I've seen one in the wild, when I was working for Spitzer Music (Hayward CA) in the mid '70s. It haed a weird problem, in that it was unstable and ate output tubes after being on for maybe an hour. I never did figure out exactly what the problem was (maybe I could now, maybe not), but Matt Spitzer didn't want me to go too far into changing things in it because it was so rare and totally stock, and Matt was one of the first, maybe THE first in the Bay Area to really jump on the "vintage" thing in a big way - he prerfered to keep it unaltered in his collection. (I'm wondering now if the problem might have been that there was a tube base incompatibility between some versions of the 6BQ5/7189/EL84 and other versions which was not widely known at that time...?)

Anyway, yes, I have seen one and have kinda assumed that the stability problem that we experienced with that amp probably had something to do with it being discontinued so rapidly. It may also have something to do with the fact that you never see them in use.

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Mike Rivers

Aqua Marine

Posts: 2,526 Member Since:13/10/2012

#28 [url]

Apr 23 17 3:29 PM

soapfoot wrote:
I think you might be interested to know that, contrary to rumor and generations of misinformation, Vox AC30 and AC15 amps are and have always been class AB and not Class A! 

Everyone can be forgiven for misunderstanding that, since Vox AC30 amplifiers have been for decades held up as an example of "Class A" amps, but they're not, and have never been.

 
I'd think that a class A power stage in an instrument amplifier would be a real boutique item (and I know that there are several boutique-y guitar amps on the market). The low power stages are probably running class A - that wouildn't be unusal at all. But there's something very marketable about having a "Class A cachet."



For a good time, call mikeriversaudio.wordpress.com

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gtoledo3

Aqua Marine

Posts: 4,169 Member Since:23/10/2013

#29 [url]

Apr 23 17 3:35 PM

soapfoot wrote:
I agree with that, for sure. And I think the speakers one typically finds in that era of Vox amp have something to do with it, too. Really it's probably more the aggregate of many factors.

The pentode front end is a rather distinctive thing, as well, when compared to most guitar amps (which typically have triode front ends)

The aforementioned Vox AC4TV, as well as AC4C1-12, C1-BL, and some similar models use a 12AXZ for the preamp. Seems to keep the Vox vibe to a large degree sonically. Not just the cosmetics :-)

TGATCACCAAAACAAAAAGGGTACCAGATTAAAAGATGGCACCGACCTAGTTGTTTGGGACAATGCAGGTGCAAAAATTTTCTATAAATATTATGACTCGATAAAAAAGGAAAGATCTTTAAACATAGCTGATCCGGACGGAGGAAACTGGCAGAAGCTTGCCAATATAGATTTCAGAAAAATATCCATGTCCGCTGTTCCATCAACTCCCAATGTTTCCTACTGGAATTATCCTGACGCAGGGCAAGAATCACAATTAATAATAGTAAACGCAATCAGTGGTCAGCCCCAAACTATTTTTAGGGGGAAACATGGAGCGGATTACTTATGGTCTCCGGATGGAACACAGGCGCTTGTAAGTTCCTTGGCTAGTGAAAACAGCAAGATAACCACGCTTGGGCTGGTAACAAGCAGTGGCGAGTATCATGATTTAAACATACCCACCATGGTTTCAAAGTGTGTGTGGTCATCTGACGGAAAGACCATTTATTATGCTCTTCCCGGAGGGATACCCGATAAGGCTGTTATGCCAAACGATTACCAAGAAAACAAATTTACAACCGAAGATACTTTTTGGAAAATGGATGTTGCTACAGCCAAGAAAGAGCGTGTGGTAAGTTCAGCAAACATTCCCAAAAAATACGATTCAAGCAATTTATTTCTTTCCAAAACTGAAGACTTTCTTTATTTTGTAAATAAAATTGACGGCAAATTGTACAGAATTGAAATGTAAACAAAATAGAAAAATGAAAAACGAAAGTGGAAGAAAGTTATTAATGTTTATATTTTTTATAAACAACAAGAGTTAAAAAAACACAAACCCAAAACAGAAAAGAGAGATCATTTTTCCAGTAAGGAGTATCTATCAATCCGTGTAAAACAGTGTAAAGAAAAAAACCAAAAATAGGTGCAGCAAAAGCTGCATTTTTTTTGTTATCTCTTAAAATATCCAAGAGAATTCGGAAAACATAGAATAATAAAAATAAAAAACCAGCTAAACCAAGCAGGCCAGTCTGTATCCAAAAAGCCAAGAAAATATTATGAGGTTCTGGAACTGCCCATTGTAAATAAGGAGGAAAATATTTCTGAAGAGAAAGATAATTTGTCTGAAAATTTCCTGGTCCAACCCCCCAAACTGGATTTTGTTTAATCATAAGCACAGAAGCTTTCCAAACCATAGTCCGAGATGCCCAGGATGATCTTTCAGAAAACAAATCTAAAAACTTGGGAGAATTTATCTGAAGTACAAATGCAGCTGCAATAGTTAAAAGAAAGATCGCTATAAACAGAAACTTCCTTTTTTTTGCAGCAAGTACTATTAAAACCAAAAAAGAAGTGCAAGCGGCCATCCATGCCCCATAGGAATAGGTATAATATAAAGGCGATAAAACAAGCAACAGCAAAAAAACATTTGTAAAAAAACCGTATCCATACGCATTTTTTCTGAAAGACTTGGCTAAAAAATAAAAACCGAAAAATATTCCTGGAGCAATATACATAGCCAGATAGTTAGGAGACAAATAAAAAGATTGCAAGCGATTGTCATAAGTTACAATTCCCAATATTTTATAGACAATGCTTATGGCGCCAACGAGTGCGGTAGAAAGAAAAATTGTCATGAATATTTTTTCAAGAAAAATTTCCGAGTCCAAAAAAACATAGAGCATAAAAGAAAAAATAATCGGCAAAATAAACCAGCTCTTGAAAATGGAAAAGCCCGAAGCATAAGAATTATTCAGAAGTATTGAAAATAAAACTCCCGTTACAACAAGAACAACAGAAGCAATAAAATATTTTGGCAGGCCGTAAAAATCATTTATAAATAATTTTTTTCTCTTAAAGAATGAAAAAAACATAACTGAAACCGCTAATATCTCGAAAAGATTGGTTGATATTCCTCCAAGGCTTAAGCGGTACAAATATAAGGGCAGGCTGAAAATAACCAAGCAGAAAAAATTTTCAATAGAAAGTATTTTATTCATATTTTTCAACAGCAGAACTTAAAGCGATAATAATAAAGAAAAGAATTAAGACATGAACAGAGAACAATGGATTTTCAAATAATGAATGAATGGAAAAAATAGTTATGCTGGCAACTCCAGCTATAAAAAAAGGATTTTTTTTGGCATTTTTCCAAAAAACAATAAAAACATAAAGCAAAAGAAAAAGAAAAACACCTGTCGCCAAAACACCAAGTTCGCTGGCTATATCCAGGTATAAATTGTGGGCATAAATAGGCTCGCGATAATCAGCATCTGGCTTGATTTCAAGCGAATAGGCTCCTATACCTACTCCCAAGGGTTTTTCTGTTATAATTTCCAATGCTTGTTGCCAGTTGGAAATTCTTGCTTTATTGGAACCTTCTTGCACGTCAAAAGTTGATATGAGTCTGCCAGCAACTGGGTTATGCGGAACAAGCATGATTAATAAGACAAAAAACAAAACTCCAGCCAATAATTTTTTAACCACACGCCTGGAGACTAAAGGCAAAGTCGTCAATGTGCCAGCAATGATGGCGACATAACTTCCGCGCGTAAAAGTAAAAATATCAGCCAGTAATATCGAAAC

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soapfoot

Ruby Baby

Posts: 7,391 Member Since:04/02/2011

#30 [url]

Apr 23 17 5:08 PM

mikerivers wrote:

soapfoot wrote:
I think you might be interested to know that, contrary to rumor and generations of misinformation, Vox AC30 and AC15 amps are and have always been class AB and not Class A! 

Everyone can be forgiven for misunderstanding that, since Vox AC30 amplifiers have been for decades held up as an example of "Class A" amps, but they're not, and have never been.

 
I'd think that a class A power stage in an instrument amplifier would be a real boutique item (and I know that there are several boutique-y guitar amps on the market). The low power stages are probably running class A - that wouildn't be unusal at all. But there's something very marketable about having a "Class A cachet."

All of the single-ended amps are class A, of course (Champ, etc).

And the AC4TV is, as well... though I must say I never could get on with the AC4TV. I think the cabinet is too small for the speaker, but that's another deal. I feel the same way about the Pro Jr., FWIW. Putting that amp in a larger cabinet really opens it up.

There were many AC30 variants over the years, too, some with triode front ends and some with pentode front ends. Some with solid-state rectifiers, some with tube rectifiers, etc.

 

brad allen williams

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gtoledo3

Aqua Marine

Posts: 4,169 Member Since:23/10/2013

#31 [url]

Apr 23 17 5:21 PM

A Pro Jr is just not in the same league, to me. Way too tubby and sort of obviously "wrong" compared to a decent amp.

It would be nice if the AC4TV had a bright switch for *one* of my beefier guitars, an ES-347, and maybe spring reverb somehow (realistically not going to happen well in such a small space).

I don't think it calls for a bigger speaker or cab any more than a Champ does, but there are indeed people that feel that way about the old Champs as well.

On a 1~10 rating scale, I would put a Pro Junior at around a 3~4, and a Vox AC4TV somewhere between 7~8 (contextually, as small amps go).

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gtoledo3

Aqua Marine

Posts: 4,169 Member Since:23/10/2013

#32 [url]

Apr 23 17 5:32 PM

PS, no intention to slam that little Pro Jr! :-)

The epitome of "it's a matter of taste" when it comes to this stuff.

Interesting that the little Voxs are in fact class A. 

I just don't know what to think anymore hahahah....

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Mike Rivers

Aqua Marine

Posts: 2,526 Member Since:13/10/2012

#33 [url]

Apr 23 17 7:51 PM

soapfoot wrote:
All of the single-ended amps are class A, of course (Champ, etc).
 


Oh, yeah. I didn't think about those. I just naturally think about instrument amplifiers having push-pull outputs. What's the power output of a Champ? About 5 watts or so? For lots of things, that could be enough, but I suspect that singled ended power output goes hand in hand with the cheapest way they could make the preamp and tone control stage, unless it's a boutique amplifier. Maybe that's part of their charm, if any.



For a good time, call mikeriversaudio.wordpress.com

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silvertone

Aqua Marine

Posts: 2,774 Member Since:26/01/2011

#34 [url]

Apr 23 17 8:04 PM